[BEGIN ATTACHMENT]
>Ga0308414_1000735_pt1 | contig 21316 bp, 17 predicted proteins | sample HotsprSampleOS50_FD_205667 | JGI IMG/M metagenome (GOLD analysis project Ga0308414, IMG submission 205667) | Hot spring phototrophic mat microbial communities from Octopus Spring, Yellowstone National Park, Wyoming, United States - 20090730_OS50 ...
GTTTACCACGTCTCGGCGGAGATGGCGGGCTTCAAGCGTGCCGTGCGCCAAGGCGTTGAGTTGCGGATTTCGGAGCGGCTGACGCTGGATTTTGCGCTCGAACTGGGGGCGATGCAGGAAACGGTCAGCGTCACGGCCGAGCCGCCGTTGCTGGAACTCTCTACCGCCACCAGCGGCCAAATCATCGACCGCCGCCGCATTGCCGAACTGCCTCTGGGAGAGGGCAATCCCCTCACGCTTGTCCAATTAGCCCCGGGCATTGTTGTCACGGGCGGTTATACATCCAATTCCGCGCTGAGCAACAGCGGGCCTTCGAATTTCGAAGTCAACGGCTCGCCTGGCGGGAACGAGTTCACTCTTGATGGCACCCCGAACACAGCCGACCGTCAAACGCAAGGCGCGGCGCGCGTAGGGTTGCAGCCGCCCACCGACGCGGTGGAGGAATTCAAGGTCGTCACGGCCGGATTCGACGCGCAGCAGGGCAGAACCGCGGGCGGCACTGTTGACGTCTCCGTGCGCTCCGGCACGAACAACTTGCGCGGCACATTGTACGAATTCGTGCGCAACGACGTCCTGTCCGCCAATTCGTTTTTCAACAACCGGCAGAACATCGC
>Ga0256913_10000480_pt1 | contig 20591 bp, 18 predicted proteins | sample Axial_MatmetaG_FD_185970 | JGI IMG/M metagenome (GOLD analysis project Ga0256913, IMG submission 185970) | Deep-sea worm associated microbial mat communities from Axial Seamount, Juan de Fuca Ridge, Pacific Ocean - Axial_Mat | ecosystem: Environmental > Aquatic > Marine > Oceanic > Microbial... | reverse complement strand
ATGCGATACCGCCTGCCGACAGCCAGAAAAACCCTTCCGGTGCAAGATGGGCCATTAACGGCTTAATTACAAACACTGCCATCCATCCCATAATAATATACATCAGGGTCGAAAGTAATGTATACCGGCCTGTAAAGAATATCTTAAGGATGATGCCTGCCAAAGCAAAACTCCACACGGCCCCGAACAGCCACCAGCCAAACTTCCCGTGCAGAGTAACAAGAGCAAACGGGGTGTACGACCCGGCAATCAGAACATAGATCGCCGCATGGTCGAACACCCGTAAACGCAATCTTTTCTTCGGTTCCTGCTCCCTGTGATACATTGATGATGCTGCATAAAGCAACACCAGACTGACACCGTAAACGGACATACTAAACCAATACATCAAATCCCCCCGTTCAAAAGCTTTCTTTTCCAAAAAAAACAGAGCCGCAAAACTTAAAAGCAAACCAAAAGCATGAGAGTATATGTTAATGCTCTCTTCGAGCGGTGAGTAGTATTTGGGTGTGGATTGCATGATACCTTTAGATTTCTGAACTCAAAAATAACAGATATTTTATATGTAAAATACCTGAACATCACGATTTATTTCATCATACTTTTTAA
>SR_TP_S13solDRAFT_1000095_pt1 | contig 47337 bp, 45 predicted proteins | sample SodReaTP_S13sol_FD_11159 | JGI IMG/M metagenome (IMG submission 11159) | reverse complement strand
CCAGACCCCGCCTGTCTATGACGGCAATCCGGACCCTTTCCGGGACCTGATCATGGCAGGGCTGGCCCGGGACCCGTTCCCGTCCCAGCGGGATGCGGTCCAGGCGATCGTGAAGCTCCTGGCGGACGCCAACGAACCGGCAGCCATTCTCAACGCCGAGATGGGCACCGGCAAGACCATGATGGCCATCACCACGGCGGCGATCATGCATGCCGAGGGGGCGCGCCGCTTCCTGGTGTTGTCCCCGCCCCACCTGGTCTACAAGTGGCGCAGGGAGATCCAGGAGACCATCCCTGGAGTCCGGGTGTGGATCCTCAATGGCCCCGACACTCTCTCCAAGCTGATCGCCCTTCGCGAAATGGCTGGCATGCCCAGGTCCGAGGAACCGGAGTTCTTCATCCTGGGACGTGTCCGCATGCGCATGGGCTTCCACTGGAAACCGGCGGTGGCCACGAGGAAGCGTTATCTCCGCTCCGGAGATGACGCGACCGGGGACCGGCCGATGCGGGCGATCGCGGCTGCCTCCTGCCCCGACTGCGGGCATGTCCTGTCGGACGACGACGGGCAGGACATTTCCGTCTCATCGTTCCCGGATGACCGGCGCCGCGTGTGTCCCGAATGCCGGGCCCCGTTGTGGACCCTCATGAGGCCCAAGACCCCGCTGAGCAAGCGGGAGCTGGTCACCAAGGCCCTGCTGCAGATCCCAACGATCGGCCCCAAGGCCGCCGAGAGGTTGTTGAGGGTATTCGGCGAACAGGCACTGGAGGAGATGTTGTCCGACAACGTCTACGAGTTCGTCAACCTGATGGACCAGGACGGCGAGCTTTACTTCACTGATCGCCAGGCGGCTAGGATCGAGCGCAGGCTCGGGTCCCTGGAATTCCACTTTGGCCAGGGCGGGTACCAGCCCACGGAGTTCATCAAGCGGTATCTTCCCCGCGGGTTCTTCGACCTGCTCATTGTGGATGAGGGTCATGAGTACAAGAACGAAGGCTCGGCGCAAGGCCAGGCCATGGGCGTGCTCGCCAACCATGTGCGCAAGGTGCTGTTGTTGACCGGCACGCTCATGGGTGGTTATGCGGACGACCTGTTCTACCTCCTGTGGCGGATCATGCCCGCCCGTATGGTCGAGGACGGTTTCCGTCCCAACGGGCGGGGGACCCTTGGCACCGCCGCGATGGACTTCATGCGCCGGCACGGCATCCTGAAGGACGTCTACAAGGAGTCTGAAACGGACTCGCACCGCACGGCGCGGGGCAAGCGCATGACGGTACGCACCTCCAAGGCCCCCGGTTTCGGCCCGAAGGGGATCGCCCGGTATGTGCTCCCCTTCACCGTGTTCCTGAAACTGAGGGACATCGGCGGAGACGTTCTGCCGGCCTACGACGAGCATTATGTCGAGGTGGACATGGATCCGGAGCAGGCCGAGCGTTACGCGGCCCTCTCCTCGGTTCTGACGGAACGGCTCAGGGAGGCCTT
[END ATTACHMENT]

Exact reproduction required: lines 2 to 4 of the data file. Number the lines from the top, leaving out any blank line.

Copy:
GTTTACCACGTCTCGGCGGAGATGGCGGGCTTCAAGCGTGCCGTGCGCCAAGGCGTTGAGTTGCGGATTTCGGAGCGGCTGACGCTGGATTTTGCGCTCGAACTGGGGGCGATGCAGGAAACGGTCAGCGTCACGGCCGAGCCGCCGTTGCTGGAACTCTCTACCGCCACCAGCGGCCAAATCATCGACCGCCGCCGCATTGCCGAACTGCCTCTGGGAGAGGGCAATCCCCTCACGCTTGTCCAATTAGCCCCGGGCATTGTTGTCACGGGCGGTTATACATCCAATTCCGCGCTGAGCAACAGCGGGCCTTCGAATTTCGAAGTCAACGGCTCGCCTGGCGGGAACGAGTTCACTCTTGATGGCACCCCGAACACAGCCGACCGTCAAACGCAAGGCGCGGCGCGCGTAGGGTTGCAGCCGCCCACCGACGCGGTGGAGGAATTCAAGGTCGTCACGGCCGGATTCGACGCGCAGCAGGGCAGAACCGCGGGCGGCACTGTTGACGTCTCCGTGCGCTCCGGCACGAACAACTTGCGCGGCACATTGTACGAATTCGTGCGCAACGACGTCCTGTCCGCCAATTCGTTTTTCAACAACCGGCAGAACATCGC
>Ga0256913_10000480_pt1 | contig 20591 bp, 18 predicted proteins | sample Axial_MatmetaG_FD_185970 | JGI IMG/M metagenome (GOLD analysis project Ga0256913, IMG submission 185970) | Deep-sea worm associated microbial mat communities from Axial Seamount, Juan de Fuca Ridge, Pacific Ocean - Axial_Mat | ecosystem: Environmental > Aquatic > Marine > Oceanic > Microbial... | reverse complement strand
ATGCGATACCGCCTGCCGACAGCCAGAAAAACCCTTCCGGTGCAAGATGGGCCATTAACGGCTTAATTACAAACACTGCCATCCATCCCATAATAATATACATCAGGGTCGAAAGTAATGTATACCGGCCTGTAAAGAATATCTTAAGGATGATGCCTGCCAAAGCAAAACTCCACACGGCCCCGAACAGCCACCAGCCAAACTTCCCGTGCAGAGTAACAAGAGCAAACGGGGTGTACGACCCGGCAATCAGAACATAGATCGCCGCATGGTCGAACACCCGTAAACGCAATCTTTTCTTCGGTTCCTGCTCCCTGTGATACATTGATGATGCTGCATAAAGCAACACCAGACTGACACCGTAAACGGACATACTAAACCAATACATCAAATCCCCCCGTTCAAAAGCTTTCTTTTCCAAAAAAAACAGAGCCGCAAAACTTAAAAGCAAACCAAAAGCATGAGAGTATATGTTAATGCTCTCTTCGAGCGGTGAGTAGTATTTGGGTGTGGATTGCATGATACCTTTAGATTTCTGAACTCAAAAATAACAGATATTTTATATGTAAAATACCTGAACATCACGATTTATTTCATCATACTTTTTAA